Conversely, there were plenty that elicited little more than a tired shrug, while one, Jen and Sylvia Soska’s “T is for Torture Porn,” just felt lazy and horribly pandering. Others, such as George Plympton’s “H is for Head Games” and Lancelot Oduwa Imasuen’s “L is for Legacy,” simply didn’t live up to the standard set by their superior brethren.

But such is the beauty of this anthology. While each short has its merits, they will invariably elicit a wide range of responses, and unlike the first film, the good far outweighs the bad. If you can’t catch it in the theater, watch it with a six-pack and a handful of good friends who relish in the absurd.

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Categories: Horror News

Closer to God (2014)

Dread Central - Fri, 09/19/2014 - 15:54

Starring Jeremy Childs, Shannon Hoppe, David Alford, Shelean Newman

Directed by Billy Senese

Human cloning is a divisive subject, and while many films tend to err on the side of science fiction or an already established world where cloning is an accepted reality, it’s rare to come across a film that deals with the ramifications of such groundbreaking science in as real and terrifying a way as Billy Senese’s debut feature, Closer to God.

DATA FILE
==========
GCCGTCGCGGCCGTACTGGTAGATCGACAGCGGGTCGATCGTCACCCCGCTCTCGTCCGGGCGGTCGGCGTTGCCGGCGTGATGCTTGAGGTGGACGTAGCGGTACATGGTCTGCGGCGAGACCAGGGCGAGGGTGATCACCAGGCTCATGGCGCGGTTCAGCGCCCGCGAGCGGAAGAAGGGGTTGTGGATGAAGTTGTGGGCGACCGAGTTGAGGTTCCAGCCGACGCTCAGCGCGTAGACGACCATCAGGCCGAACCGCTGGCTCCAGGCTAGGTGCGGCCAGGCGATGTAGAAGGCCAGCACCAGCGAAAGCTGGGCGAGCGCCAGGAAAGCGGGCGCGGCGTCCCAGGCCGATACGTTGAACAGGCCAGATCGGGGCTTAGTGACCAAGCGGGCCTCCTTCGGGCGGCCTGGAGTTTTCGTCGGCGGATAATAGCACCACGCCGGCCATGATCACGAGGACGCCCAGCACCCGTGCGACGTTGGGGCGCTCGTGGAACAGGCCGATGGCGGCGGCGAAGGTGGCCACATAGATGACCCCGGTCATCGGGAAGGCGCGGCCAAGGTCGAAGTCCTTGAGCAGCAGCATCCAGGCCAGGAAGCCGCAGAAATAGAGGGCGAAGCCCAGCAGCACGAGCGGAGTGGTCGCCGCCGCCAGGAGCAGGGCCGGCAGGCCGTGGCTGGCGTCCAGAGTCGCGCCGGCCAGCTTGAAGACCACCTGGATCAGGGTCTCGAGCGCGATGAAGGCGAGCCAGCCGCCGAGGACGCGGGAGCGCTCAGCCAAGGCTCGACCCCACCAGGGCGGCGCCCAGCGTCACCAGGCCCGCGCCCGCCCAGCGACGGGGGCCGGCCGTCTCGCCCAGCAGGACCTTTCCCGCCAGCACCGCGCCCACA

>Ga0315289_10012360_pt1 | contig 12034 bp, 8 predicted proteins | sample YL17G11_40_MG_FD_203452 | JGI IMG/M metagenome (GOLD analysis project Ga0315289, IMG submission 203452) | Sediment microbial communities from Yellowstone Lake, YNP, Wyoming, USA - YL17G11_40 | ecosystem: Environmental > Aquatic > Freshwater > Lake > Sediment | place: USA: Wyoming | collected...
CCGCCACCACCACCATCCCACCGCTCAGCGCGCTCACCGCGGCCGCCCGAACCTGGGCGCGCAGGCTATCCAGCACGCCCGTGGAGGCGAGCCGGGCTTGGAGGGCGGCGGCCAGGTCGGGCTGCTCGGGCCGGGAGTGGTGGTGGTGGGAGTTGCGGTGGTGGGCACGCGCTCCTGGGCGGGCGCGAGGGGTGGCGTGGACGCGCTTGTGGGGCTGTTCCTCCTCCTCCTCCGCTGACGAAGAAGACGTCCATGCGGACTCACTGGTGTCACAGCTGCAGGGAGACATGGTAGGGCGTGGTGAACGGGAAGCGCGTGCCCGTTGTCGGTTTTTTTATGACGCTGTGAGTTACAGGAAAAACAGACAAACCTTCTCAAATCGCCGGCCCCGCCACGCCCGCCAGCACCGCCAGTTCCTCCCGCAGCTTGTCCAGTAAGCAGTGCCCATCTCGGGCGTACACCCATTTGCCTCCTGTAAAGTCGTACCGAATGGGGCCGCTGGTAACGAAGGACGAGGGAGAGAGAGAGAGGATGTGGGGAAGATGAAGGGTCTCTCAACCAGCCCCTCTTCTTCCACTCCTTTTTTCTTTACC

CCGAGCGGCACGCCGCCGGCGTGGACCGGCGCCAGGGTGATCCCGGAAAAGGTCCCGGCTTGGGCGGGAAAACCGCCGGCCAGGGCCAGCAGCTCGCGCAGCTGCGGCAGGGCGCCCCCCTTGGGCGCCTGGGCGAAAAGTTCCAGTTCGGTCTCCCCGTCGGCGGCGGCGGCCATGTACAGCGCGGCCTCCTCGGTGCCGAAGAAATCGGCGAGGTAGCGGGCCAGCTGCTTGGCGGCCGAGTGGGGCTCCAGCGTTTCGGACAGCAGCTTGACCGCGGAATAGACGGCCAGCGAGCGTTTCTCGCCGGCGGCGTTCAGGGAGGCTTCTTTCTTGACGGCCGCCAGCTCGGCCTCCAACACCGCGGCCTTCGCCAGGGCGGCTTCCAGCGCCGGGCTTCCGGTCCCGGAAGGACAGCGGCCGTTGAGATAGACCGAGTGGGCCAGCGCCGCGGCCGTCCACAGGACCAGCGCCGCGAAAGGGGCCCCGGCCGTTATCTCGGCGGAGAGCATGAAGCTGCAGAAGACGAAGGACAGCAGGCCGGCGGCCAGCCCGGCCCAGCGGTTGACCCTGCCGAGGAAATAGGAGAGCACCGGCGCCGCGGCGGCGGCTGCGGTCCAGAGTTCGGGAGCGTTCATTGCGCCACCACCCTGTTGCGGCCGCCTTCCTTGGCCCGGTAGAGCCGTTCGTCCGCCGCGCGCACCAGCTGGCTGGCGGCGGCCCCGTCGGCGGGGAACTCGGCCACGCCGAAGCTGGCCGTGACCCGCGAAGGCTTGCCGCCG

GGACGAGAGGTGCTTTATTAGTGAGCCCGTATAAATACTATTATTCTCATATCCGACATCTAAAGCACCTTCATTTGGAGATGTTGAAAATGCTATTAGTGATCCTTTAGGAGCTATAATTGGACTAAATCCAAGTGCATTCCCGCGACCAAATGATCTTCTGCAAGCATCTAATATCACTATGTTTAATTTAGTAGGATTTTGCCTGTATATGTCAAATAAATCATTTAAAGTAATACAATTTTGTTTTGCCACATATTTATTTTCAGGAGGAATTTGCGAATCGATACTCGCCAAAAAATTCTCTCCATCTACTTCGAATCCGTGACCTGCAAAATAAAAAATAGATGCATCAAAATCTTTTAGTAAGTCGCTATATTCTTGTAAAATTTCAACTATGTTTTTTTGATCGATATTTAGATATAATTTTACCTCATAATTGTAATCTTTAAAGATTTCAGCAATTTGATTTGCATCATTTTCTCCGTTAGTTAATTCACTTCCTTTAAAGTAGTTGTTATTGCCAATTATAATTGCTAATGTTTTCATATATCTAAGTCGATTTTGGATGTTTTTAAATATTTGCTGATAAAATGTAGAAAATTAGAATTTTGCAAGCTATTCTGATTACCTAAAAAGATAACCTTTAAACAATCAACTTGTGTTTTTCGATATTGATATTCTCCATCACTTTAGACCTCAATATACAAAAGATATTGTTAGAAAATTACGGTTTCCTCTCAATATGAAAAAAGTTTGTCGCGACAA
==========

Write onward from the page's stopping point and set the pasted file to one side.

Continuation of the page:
The film’s protagonist is Victor Reed (Childs), a genetic scientist who holds the distinction of being the first doctor to successfully clone a human being. Using his DNA mixed with another’s, the baby is named Elizabeth and, save for a transponder seemingly inserted directly into her brain, appears to be the picture of health. Almost immediately the ramifications of such a scientific breakthrough begin to weigh heavy on Victor, but the real trouble lies in a dark secret he keeps from his wife, Claire (Hoppe), known only to him and a pair of caretakers named Richard (Alford) and Mary (Newman) living in a guest home on his property.

The problems associated with cloning a human being come to light almost immediately. Obsessed with his groundbreaking work, Reed’s home life begins to suffer as it becomes apparent that he is neglecting not only his wife and two daughters in favor of baby Elizabeth, but also his “son,” Ethan (Isaac Disney), a heretofore unseen child that is the source of major consternation for Richard and Mary. Furthermore, a crowd of protesters begin to gather around his house, shouting religious mantras that decry Reed’s work and make the claim that Elizabeth doesn’t have a soul.